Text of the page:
Tuesday, April 23, 2013

The Light at the End of the Tunnel

By Yungmoon, 2E

Law school professors are generally notorious for being demanding, tough, and unrelenting. I know I have certainly felt pushed to do my very best this year in terms of preparing for class and turning in my best work. But this month, the 1E's saw a softer side of the enigma that is The Law School Professor.

Prior to the submission of our last Legal Writing brief, Professor Dudovitz brought us candy to keep us going down the homestretch.

The day after our deadline, Professor Trisolini brought us cookies in Property class. Afterwards, Professor Scott gave us a break from Socratic method and did not force anyone to be on the hot seat. And, in an unprecedented move, she even offered students the opportunity to leave class early and listen to the class recording later.

Finally, two days after our deadline, Professor Dudovitz brought us pizza in class.
Life as an evening student is difficult. Many of us work full-time and take four classes each semester. While our professors' gestures were appreciated at face value (especially because so many of us were in desperate need of sugar), what meant the most to us was that they recognized our hard work and efforts.

And that recognition, with a little sugar, is just what we need to keep us going through to the end of finals.

Wednesday, April 10, 2013

First-Years' Day Out in the Ninth Circuit

By Yungmoon, 2E

A few weeks ago, Professor Dudovitz announced in Legal Writing class that the judge for whom she had clerked was allowing her students to attend oral arguments in his courtroom at the United States Court of Appeals for the Ninth Circuit. This was a perfect opportunity to observe oral arguments, as all first-year students at Loyola are paired off to argue as Plaintiff and Defendant in oral arguments of their own.

We are fortunate that Loyola is located so close to the downtown courthouses, and it was difficult not to feel a sense of awe walking into a federal courthouse, going through security, and seeing judges' names inlaid in stone above their courtroom entrances. The door to our courtroom looked like the entrance to a private vault at Gringott's (sorry, Harry Potter reference), and the courtroom itself was huge and contained detailed architecture and rows of wooden benches.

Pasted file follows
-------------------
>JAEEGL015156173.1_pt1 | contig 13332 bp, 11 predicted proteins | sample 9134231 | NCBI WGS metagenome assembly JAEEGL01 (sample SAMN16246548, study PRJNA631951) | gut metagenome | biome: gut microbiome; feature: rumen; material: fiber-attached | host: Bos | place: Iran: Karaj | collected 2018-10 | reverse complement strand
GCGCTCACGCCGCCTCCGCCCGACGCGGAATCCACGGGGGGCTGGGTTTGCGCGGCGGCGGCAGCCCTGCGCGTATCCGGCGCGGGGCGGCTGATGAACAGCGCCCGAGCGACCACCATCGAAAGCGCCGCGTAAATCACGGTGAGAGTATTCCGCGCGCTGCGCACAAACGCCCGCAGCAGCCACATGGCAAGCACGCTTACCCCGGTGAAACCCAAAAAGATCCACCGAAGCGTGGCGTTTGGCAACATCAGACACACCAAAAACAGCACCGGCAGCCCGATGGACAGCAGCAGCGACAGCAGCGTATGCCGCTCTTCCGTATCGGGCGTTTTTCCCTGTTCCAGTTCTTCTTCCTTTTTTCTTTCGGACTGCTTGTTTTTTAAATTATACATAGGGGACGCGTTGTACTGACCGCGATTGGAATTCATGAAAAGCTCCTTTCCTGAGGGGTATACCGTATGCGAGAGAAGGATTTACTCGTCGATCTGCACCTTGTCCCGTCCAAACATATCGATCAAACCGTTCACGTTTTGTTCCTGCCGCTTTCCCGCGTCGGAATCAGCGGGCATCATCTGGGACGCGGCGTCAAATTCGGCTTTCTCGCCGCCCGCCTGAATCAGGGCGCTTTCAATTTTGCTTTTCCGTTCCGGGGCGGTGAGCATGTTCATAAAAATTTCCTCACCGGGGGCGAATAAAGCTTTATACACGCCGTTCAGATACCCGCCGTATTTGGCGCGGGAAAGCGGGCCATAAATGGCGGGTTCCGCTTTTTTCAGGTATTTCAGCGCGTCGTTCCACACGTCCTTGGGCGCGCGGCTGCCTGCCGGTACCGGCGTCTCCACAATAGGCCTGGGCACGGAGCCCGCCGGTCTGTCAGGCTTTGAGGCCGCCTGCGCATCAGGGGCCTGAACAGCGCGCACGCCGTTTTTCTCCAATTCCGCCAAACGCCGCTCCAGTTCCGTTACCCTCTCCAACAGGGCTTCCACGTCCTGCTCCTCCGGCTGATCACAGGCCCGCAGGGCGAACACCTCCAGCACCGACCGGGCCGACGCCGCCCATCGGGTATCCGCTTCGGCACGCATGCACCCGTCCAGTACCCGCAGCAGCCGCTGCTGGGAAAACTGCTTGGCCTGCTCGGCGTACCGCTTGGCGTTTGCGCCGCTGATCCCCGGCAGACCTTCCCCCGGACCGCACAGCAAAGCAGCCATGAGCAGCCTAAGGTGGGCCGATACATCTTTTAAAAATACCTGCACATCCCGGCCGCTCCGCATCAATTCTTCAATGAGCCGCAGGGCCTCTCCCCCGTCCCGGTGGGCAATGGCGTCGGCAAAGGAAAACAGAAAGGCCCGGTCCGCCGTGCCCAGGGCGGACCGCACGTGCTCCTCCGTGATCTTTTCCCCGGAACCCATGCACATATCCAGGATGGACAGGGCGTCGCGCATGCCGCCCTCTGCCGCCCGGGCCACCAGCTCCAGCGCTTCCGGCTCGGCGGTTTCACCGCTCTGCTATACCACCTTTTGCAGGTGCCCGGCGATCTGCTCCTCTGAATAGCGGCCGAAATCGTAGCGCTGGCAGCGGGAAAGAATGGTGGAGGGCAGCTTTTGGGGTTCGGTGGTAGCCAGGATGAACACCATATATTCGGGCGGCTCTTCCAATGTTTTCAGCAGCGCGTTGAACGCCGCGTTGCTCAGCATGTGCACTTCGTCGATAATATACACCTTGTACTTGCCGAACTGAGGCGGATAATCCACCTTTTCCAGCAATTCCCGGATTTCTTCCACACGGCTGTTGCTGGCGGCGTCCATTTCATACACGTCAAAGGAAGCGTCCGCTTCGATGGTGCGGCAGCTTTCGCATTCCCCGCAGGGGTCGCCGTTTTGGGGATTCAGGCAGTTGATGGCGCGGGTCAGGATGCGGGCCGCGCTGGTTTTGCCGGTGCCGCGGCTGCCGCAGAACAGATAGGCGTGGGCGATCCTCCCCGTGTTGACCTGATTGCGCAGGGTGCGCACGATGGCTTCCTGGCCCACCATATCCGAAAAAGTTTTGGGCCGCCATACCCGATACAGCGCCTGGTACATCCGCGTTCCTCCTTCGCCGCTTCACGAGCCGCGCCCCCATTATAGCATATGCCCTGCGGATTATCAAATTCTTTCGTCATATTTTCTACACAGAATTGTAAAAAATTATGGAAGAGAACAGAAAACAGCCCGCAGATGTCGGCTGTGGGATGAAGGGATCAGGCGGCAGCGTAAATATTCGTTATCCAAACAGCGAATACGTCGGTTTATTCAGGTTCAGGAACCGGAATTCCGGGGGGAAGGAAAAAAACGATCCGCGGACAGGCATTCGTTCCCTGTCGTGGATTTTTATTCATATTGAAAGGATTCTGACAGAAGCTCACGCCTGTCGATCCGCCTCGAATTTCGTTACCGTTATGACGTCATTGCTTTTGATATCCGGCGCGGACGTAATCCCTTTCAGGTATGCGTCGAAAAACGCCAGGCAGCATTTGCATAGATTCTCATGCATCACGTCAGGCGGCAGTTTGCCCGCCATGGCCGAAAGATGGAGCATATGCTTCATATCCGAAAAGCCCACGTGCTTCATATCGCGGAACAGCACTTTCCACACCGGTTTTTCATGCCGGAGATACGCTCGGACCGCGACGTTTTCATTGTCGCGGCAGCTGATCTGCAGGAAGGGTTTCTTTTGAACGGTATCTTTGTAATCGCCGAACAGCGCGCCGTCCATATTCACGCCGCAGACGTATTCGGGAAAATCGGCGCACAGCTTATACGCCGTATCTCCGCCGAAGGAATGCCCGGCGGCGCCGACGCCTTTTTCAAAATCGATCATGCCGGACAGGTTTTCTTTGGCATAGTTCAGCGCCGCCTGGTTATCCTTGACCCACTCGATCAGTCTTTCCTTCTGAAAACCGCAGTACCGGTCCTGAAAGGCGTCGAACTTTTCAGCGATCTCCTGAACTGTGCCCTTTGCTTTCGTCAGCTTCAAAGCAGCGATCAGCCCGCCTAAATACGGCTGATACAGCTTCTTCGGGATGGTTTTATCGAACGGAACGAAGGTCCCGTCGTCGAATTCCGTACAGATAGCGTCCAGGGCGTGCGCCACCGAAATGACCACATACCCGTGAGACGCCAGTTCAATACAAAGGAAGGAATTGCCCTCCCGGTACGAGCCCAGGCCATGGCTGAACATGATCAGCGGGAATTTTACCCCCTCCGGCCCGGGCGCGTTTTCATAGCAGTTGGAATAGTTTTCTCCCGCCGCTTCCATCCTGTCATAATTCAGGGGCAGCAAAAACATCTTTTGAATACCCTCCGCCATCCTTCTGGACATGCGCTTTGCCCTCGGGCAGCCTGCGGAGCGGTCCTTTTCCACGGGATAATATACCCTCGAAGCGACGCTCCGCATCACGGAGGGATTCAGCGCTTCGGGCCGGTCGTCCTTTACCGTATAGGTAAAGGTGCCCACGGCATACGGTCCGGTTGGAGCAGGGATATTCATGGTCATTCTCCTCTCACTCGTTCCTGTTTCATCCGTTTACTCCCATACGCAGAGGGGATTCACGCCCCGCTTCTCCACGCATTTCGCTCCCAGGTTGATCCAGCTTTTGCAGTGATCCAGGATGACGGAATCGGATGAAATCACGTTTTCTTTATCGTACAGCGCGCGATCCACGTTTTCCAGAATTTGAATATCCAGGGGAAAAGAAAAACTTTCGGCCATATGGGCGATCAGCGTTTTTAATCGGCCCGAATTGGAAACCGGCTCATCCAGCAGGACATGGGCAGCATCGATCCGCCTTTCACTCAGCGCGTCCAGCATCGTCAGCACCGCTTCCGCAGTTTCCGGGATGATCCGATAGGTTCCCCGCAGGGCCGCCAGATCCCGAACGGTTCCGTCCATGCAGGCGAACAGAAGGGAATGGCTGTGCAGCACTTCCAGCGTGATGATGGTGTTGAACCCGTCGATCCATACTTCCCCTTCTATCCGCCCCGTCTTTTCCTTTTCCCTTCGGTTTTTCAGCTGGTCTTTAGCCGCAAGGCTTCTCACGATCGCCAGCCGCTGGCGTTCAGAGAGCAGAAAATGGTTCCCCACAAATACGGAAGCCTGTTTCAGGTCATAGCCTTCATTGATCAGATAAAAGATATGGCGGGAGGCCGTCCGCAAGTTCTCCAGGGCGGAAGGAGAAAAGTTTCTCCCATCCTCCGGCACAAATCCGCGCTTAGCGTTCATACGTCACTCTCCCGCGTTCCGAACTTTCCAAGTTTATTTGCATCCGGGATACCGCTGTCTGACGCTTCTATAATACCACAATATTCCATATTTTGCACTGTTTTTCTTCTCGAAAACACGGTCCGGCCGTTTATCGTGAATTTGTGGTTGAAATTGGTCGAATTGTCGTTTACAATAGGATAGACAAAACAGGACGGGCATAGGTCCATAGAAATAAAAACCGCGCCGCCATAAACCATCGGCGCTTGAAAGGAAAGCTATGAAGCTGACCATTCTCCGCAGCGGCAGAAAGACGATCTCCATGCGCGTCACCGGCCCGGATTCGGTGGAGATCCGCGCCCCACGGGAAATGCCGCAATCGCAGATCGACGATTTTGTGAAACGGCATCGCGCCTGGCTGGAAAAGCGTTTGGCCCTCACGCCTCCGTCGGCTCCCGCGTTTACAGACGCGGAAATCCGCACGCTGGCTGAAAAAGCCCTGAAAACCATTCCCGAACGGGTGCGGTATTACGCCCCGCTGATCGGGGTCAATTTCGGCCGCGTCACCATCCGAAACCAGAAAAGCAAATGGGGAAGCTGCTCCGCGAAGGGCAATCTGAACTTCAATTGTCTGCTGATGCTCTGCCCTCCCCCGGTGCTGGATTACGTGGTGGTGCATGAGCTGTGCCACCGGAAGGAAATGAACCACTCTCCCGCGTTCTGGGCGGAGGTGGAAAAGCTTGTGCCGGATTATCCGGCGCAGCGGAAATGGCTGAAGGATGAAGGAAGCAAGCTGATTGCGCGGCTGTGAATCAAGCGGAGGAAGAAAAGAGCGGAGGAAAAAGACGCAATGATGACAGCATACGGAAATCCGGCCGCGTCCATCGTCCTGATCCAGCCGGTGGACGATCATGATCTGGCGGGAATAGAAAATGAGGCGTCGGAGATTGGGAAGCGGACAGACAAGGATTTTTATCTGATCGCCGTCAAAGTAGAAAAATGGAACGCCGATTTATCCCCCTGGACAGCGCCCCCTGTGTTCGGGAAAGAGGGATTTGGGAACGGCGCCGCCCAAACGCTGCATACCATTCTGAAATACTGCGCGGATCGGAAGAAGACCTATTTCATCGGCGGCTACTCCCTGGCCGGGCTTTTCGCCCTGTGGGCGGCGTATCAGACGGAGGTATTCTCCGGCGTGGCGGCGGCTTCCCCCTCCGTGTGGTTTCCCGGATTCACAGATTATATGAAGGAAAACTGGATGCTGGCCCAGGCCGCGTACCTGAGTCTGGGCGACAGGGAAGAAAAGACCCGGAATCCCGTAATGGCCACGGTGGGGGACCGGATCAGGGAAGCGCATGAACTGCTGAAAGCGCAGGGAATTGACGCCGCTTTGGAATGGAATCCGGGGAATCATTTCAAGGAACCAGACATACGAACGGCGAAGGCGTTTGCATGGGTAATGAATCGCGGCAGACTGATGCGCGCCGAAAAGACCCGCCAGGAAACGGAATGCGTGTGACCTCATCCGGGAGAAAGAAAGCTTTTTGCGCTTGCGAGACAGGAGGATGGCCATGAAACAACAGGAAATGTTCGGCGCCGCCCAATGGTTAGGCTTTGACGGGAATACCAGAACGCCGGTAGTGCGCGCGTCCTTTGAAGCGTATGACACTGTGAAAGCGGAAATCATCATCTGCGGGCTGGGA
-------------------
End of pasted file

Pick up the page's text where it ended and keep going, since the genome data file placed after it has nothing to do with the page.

Any misconceptions I had of oral arguments resembling Perry Mason or Law & Order episodes were pretty quickly shut down. There was no fist pounding, no throwing of papers, and no pleas for justice. However, what I did hear sounded an awful lot like what I hear in class. Typically a student is called on to recount a brief and is questioned on the reasoning the court used to arrive at its holding. The answers to the questions are not always in the reading, and students are forced to think critically while undergoing questions in a line of fire. And much like the questioning we endure in class, the attorneys at oral arguments endured the same questioning from the judge.

After oral arguments, we were permitted to go inside the judge's chamber and ask him various questions. As someone who will apply for a judicial externship at some point during law school and would like to practice litigation in the future, the entire experience provided wonderful exposure as to how a court operates and what skills are important to succeed. Moreover, it provided an affirmation that the substantive material we cover in class, as well as the way in which we cover it, is providing us with practical and useful experience.

Most of all, Professor Dudovitz taking the time to organize and accompany us on the trip showed me that not only is our faculty well-connected to the current legal field, but they are also willing to do whatever they can to help us succeed.

Last night, I went through my first-year rite of passage and completed my own oral argument in front of a volunteer judge. I may not have been as suave as Perry Mason, but I will say that it was a good first step toward my first oral argument at the federal courthouse.